Medtech earnings season got underway this week with results from Abbott Laboratories, Intuitive Surgical and Johnson & Johnson that confirmed the mixed financial impact of the delta wave and early signs of recovery in elective procedures in the U.S.
The broad outline of the third quarter was revealed before the first round of results, with companies that rely on elective procedures flagging up weak sales and COVID-19 testing businesses racing to up production in response to fast-rising demand. Abbott, Intuitive and J&J confirmed the broad outline in their results.
Surging demand for COVID-19 tests drove 22.4% growth in organic sales at Abbott, enabling it to beat the consensus estimate and immediately bounce back from a slump that led it to begin restructuring its diagnostics business, at a cost of $500 million, just weeks before the start of the third quarter.
The Abbott results suggest Quidel and other companies exposed to COVID-19 testing will grow in the third quarter. Quidel, which will report on Nov. 4, earlier this month announced preliminary results saying it expects total revenues to be between $505 million to $510 million, above Wall Street's $186 million.
After the whiplash change in testing demand, from sky high over the winter to rock bottom as the vaccine rollout advanced, and then back up again as delta took hold, the question now is what happens in the fourth quarter and beyond. The U.S. delta wave peaked in mid-September. Since then, the seven-day rolling average of new cases has fallen steadily to a level last seen in July.
Based on how testing demand collapsed after the winter wave, the decline in COVID-19 cases points to a fall in sales at companies such as Abbott and Quidel beyond the third quarter. However, testing is now a much bigger part of the U.S. strategy for containing the coronavirus, suggesting the fall off may be smaller this time around.
Abbott CEO Robert Ford is wary of making predictions, though, telling analysts the company will "have to update on a rolling quarterly basis" on how COVID-19's going to play out. Comments from companies that report later in October and into November may provide more insights into how testing demand is holding up in the fourth quarter.
The performance of medtech companies that sell products used in elective procedures has been somewhat inversely correlated to testing demand, with sales falling as COVID-19 cases rise. That pattern, which was seen earlier in the pandemic, was evident again in the third quarter, when Intuitive and J&J d escribed a very similar set of events. Each company saw procedures fall in August and early September, only to then stabilize.
Intuitive and J&J’s comments, which are in line with other sources, suggest all companies exposed to elective procedures will endure a tough third quarter. Upcoming results from companies such as Boston Scientific, Stryker and Zimmer Biomet will confirm if delta hit uniformly or if some medtechs managed to weather the storm better than others.
Boston Scientific reports Oct. 27, Stryker reports Oct. 28 and Zimmer reports on Nov. 4.
As analysts at J.P. Morgan noted in a recent look ahead to the final two quarters of the year, the fact that the results of all companies exposed to elective procedures are expected to be weak means the third quarter will be defined by discussion of the outlook for the rest of the year. J&J offered an early positive sign by reporting that U.S. hospital systems have begun ramping up and resuming elective procedures over the past few weeks.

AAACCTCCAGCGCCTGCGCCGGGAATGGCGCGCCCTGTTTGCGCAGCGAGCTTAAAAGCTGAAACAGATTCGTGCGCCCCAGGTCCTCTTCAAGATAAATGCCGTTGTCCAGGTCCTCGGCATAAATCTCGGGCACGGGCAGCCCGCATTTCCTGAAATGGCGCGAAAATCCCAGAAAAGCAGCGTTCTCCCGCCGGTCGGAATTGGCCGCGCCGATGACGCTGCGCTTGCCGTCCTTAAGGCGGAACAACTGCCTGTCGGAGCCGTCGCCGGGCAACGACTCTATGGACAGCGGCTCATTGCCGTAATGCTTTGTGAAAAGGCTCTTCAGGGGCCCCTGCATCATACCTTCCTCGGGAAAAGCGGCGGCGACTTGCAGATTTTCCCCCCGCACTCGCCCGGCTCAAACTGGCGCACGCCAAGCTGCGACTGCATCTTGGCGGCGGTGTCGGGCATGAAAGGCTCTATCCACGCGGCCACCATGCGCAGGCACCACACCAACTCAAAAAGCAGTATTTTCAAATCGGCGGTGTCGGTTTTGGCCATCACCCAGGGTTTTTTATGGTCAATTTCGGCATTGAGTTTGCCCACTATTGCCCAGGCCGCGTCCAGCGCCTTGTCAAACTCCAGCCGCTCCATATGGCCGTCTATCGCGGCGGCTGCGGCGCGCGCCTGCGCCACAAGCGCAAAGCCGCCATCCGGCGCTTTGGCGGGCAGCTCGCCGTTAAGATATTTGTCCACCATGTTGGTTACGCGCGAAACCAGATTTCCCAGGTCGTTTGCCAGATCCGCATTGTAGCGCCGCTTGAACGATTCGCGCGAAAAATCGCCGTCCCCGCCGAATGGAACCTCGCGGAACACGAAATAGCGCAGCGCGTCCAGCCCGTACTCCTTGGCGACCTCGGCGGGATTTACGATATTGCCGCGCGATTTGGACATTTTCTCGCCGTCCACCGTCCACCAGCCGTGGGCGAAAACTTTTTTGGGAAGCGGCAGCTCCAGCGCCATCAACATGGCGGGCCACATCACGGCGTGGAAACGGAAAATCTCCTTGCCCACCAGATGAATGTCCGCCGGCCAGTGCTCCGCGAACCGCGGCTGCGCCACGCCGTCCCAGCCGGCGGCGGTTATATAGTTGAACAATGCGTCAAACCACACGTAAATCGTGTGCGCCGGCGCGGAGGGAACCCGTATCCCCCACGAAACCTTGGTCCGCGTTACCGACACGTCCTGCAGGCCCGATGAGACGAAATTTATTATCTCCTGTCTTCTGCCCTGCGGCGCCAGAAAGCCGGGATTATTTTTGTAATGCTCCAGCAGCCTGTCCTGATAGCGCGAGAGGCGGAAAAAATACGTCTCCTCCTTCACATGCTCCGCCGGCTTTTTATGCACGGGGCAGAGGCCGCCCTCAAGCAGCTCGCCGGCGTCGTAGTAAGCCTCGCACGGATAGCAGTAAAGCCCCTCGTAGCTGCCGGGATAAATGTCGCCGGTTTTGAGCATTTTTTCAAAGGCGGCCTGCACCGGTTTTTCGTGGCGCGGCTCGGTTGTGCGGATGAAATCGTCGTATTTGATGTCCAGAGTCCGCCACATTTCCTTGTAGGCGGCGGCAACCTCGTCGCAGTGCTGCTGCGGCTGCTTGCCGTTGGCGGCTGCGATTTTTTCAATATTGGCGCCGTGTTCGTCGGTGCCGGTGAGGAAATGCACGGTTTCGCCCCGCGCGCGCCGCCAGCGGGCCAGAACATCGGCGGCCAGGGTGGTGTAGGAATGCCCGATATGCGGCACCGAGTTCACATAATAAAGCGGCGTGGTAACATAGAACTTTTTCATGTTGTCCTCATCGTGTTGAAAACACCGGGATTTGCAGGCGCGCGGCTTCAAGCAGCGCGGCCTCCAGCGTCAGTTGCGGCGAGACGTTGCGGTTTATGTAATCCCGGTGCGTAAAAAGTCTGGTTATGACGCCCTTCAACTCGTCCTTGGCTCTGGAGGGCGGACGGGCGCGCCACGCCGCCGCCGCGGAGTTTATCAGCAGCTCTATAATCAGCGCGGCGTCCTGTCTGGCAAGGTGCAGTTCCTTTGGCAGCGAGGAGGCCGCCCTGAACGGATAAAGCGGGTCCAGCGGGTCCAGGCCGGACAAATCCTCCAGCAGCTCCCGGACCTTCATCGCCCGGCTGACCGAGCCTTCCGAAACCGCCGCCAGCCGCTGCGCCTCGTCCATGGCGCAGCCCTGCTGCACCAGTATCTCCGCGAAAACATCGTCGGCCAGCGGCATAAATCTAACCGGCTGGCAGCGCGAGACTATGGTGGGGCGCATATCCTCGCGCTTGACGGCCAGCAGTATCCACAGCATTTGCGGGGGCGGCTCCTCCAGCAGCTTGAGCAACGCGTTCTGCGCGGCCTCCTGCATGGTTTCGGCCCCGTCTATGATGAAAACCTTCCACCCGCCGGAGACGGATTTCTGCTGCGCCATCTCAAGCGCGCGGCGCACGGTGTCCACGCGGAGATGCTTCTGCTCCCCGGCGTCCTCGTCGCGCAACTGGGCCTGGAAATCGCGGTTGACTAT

As companies that report later in October and into November discuss their results, the industry should gain a better picture of the universality and persistence of the positive signs seen by J&J. Data collected by Jefferies, which so far chimes with the J&J comments, will also indicate how the recovery is going.
"This week marks the second consecutive week of positive movement in our index and the first time we have seen consecutive growth since before the Labor Day holiday. While staffing shortages and COVID variants could have been pressuring procedural volumes through the early fall; two consecutive weeks of modest increases in our index could be an early indicator of a recovery. Accordingly, another week (next week) of positive momentum in our index could prove as a confirmatory shift in procedural volumes," the Jefferies analysts wrote in a note to investors.
Jefferies analysts added that while their index has improved from the lows of the pandemic, the numbers remain well below 2019 levels which they contend suggests "there is still pent-up demand and now possibly a rising backlog on the heels of the renewed delta variant constraints."
Analysts at J.P. Morgan took a closer look at the staffing shortages referred to by their counterparts at Jefferies. The J.P. Morgan analysts found "staffing issues are real across healthcare facilities in the U.S. at both inpatient and outpatient facilities," leading them to conclude that medtech companies are less likely to benefit from a backlog of procedures in 2022.
According to the analysts, the ability of hospitals to significantly increase volumes to quickly chew through a backlog of procedures is limited by the lack of incentives for nursing and support staff to put in the extra hours. Many surgeons have "volume bonus escalators" that incentivize them to get through additional cases but without similar incentives for all the other healthcare professionals that are essential to procedures hospitals may struggle to increase throughput.